Calamity Jane is a name that will forever stay in the history of the American West. When anyone now brings up the name Calamity Jane the real question is who exactly was this woman called Calamity Jane? What was she famous for? Why does her name still come up today?
The exploits of Calamity Jane were many and her life paints a vivid picture of surviving in the old west, and surviving as a woman.
Great Western Trip Stops
Before going into the colorful and amazing life of this famous frontierswoman, there are several excellent venues to learn more about her and the old west frontier in general.These include the Dakota Discovery Museum located in Mitchell, SD. Lots of interesting information and exhibits about the western frontier and about Calamity Jane. Mitchell id located about 74 miles west of Sioux Falls.
Another interesting stop is the Yellowstone Gateway Museum in Livingston Montana. Here you’ll find good information about Calamity Jane, Buffalo Bill Cody and others. Livingston is located about 28 miles east of Bozeman.
If your trip takes you to Deadwood South Dakota you may want to visit the final resting site of both Calamity Jane and Wild Bill Hickok. Deadwood’s Mount Moriah Cemetery can be reached by bus with tour guides from Main Street in Deadwood. This is a a very old cemetery and offers a good reflection of Deadwood and the Black Hills area history during the very early years.
In Princeton Missouri, the birthplace of Calamity Jane, you can enjoy the Calamity Jane Days Fall Festival which is held each September. Princeton is about 115 miles north/northeast of Kansas City.
A Woman Named Martha Jane Canary
Who history knows as Calamity Jane was born Martha Jane Canary in 1852 in Princeton, Missouri. In 1865 the family moved west to Virginia City, Montana, a growing gold mining town in the outer reaches of the frontier. Keep in mind that this was some eleven years prior to Custer’s Battle of the Little Bighorn.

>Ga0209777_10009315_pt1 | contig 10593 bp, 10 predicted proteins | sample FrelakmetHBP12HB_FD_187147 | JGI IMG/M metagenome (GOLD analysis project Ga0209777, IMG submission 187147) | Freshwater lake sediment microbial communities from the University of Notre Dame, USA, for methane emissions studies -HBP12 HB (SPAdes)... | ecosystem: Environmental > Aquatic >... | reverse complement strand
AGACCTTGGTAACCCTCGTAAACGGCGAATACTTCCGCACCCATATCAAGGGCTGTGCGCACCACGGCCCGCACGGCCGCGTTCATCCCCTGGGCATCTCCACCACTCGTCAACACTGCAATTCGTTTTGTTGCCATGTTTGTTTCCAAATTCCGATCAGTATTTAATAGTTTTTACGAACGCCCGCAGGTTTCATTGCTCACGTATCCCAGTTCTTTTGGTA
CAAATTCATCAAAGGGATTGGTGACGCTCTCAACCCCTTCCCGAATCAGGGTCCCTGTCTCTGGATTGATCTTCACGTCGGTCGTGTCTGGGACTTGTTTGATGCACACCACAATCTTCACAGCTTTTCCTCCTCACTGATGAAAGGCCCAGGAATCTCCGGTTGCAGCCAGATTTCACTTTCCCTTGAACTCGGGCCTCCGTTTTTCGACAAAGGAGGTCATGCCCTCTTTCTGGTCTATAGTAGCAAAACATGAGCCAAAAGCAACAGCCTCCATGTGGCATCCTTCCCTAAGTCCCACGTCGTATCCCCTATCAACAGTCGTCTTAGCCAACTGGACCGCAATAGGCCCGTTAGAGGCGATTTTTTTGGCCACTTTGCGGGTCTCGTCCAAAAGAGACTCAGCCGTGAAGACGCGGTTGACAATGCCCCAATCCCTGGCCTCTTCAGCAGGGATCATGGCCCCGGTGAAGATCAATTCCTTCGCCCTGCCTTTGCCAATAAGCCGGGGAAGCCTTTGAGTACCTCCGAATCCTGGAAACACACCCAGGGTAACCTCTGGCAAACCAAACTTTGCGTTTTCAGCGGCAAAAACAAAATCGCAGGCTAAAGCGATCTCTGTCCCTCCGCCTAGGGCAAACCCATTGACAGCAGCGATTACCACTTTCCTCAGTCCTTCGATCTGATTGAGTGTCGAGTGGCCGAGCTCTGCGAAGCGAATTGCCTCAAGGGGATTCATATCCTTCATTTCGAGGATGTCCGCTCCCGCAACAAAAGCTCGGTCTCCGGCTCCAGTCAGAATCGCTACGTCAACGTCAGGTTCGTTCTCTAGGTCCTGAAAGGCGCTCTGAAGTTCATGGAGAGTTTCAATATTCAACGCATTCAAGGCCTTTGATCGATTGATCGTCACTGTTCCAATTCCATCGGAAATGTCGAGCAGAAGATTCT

To arrive in Montana one had to traverse usually hostile Sioux Indian territory. Not always easy. When you head out on a western road trip today you can take along a travel guide. During the mid 1800’s your only trip adviser were your instincts.
Young Martha’s Trip West
The overland trip took five months and during this time the young Martha Jane learned to hunt for food with the male members of the traveling party. Her mother unfortunately died shortly after their arrival in Montana. The family was on the move once again, this time to Utah.
The tale was that Martha’s father died shortly after their arrival in Utah and she took her siblings back to Wyoming and settled at Fort Bridger. To support her siblings Martha took a variety of jobs, everything from dishwasher, ox team driver, dance hall girl, cook, nurse and waitress. Some stories claim she even became a prostitute. This accusation came from the later years she spent in Deadwood.
Martha gained a reputation as a tough frontier woman wearing men’s clothing, chewing tobacco, drinking like a frontier man and she became an excellent shot with her guns. Her life travels took her from Montana all the way to Arizona and then back north again..